Fund focused on bonds issued outside of China is up while most global bond markets stumble.
This article is part of a regular series of thought-leadership pieces from some of the more-influential ETF strategists in the money management industry. Today’s article features Tyler Mordy, president and co-chief investment strategist of Toronto-based Hahn Investment Stewards.
Hollywood built a baseball diamond in a remote Iowa cornfield as a set for Phil Robinson’s 1989 drama, “Field of Dreams.” It remains there to this day, attracting more than 50,000 visitors each year.
A similarly obscure construction is developing in the financial world. This time, the venue is not Dubuque County, Iowa, but rather, China’s offshore bond market. This other building project will lead us to an already-existing ETF, the PowerShares Chinese Yuan Dim Sum Bond fund (DSUM | C), which cultivates a different field of dreams in the Middle Kingdom.
That said, some scene-setting will be helpful.
Consider that China’s economy is only half the size of the United States, and it’s the world’s largest export nation. Yet the majority of China’s trade flows are transacted in dollars (China’s currency, the yuan, ranks only eighth in world trade).¹ In fact, most emerging-market trade finance is invoiced in dollars (USD).
This paradigm presents a problem for China and its trade partners. During periods when dollar funding tightens, crises can easily erupt. The late-1990s Asian crisis is history’s most notable example (when unsustainable debts were amassed in foreign currency and liquidity faded).
But even as recently as this past summer, when the Bernanke Fed started “talking taper,” emerging markets—especially ones with large current account deficits—fell dramatically.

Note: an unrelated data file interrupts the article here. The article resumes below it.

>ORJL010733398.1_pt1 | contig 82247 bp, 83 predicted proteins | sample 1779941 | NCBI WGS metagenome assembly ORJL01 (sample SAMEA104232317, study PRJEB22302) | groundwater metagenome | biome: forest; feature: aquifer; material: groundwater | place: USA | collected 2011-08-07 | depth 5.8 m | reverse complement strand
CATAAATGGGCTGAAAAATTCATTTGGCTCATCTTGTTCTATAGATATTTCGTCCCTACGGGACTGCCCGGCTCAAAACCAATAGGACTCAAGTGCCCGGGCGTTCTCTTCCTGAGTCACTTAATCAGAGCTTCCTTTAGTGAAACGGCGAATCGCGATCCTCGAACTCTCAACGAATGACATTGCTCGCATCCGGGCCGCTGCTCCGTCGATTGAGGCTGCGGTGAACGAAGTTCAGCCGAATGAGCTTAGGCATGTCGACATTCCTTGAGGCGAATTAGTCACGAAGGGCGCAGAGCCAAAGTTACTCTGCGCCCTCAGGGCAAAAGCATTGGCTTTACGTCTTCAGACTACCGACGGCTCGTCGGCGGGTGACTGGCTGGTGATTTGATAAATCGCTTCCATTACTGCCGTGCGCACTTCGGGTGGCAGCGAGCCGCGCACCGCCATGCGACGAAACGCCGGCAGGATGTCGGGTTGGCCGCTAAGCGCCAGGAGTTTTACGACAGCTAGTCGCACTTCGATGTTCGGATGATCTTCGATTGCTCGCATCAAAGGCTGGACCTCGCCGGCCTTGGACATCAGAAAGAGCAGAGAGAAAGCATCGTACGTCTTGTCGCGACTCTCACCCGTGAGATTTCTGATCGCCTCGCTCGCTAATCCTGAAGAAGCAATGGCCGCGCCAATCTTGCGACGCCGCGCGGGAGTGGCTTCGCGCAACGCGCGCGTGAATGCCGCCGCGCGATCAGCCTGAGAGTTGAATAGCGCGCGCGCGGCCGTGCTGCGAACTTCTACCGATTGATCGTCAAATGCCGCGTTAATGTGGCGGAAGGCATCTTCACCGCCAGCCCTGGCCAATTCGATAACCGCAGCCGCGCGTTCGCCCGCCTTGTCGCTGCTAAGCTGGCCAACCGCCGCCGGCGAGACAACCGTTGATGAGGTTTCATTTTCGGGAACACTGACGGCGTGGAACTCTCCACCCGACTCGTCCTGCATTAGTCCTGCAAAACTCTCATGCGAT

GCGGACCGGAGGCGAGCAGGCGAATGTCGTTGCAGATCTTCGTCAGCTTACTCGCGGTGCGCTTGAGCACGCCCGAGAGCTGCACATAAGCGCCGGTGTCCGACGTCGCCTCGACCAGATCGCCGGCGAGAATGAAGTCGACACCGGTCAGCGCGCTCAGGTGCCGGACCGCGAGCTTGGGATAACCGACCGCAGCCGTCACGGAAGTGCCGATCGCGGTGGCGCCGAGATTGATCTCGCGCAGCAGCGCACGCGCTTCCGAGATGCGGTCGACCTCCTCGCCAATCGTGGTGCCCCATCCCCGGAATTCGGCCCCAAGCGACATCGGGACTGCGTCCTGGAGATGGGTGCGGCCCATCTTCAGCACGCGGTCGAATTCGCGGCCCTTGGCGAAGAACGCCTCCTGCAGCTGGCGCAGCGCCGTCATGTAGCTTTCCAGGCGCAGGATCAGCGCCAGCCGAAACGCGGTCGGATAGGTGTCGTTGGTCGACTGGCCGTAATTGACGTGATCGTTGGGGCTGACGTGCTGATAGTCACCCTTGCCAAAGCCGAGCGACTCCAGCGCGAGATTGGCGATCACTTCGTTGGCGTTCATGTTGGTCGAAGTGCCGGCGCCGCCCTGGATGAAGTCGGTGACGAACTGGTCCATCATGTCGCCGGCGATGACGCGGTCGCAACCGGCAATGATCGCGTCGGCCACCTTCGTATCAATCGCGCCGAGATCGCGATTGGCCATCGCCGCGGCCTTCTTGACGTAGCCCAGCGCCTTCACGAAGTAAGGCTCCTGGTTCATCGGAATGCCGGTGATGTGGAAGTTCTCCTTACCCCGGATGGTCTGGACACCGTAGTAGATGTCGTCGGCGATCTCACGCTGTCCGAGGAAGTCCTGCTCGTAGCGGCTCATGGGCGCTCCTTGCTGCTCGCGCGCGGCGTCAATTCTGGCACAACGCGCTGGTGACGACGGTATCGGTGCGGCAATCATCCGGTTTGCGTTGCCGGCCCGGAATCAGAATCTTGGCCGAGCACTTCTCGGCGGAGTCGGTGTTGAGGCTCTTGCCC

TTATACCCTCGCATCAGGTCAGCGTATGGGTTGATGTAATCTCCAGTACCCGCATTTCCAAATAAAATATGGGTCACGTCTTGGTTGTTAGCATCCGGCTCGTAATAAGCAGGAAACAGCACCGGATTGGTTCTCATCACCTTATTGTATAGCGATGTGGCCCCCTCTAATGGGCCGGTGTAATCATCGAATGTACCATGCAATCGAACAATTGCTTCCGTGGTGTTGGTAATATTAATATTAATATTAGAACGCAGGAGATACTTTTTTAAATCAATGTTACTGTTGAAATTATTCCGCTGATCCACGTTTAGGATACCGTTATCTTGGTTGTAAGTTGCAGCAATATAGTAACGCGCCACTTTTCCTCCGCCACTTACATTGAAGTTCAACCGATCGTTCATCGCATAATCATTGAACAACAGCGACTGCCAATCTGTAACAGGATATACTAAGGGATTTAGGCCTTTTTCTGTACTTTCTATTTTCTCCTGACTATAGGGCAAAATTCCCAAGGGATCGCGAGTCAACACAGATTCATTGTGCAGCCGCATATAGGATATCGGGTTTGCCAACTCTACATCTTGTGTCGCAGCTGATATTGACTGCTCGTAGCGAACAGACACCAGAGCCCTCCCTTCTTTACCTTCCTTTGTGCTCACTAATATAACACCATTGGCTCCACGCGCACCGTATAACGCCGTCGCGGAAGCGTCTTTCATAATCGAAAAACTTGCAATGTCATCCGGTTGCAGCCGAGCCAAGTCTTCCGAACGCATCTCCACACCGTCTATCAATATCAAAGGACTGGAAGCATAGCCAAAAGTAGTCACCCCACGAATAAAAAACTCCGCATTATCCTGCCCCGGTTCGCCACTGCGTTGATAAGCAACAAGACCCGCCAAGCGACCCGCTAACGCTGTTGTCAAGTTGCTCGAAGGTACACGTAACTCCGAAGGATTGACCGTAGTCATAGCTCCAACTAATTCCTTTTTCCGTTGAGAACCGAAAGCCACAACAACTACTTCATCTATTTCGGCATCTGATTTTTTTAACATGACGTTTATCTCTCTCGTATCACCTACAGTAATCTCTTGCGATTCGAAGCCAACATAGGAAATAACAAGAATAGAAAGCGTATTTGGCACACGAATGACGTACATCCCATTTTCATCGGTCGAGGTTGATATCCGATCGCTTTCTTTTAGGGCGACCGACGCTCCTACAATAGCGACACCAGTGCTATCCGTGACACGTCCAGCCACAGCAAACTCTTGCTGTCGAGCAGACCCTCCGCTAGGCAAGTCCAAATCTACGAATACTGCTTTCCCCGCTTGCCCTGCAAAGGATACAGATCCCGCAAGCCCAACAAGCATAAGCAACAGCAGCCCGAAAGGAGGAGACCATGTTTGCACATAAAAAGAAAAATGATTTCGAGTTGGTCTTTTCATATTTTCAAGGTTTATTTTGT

Clearly, the above currency system is not ideal. This is becoming more apparent as China increasingly integrates its supply chains with the rest of Asia and moves toward “near-sourcing” commodities and other tradable goods. Bilateral trade is soaring between China and the Southeast Asian bloc, reaching a new high of $400.9 billion in 2012, up 10.2 percent from 2011.²
An Expanded Bond Menu
As the wider emerging markets industrialize and move toward a more stable macroeconomic regime, a retreat from dollar dependence will be necessary. The obvious alternative is the yuan or, as It’s referred to more formally, the renminbi (RMB).
China, above all, knows this. That is why internationalizing the RMB has become such a politically pressing issue. But how will this be accomplished? If a happy story is to unfold, then the plot must include two key protagonists: a stable currency and reliable bond market.
Enter “dim sum” bonds. These are sovereign and corporate bonds issued outside of China but denominated in RMB. Western multinationals, like Ford, Volkswagen and Caterpillar, have tapped the market to raise capital.
Why would issuers do this? In short, to match revenues and liabilities, thereby hedging their foreign exchange risk.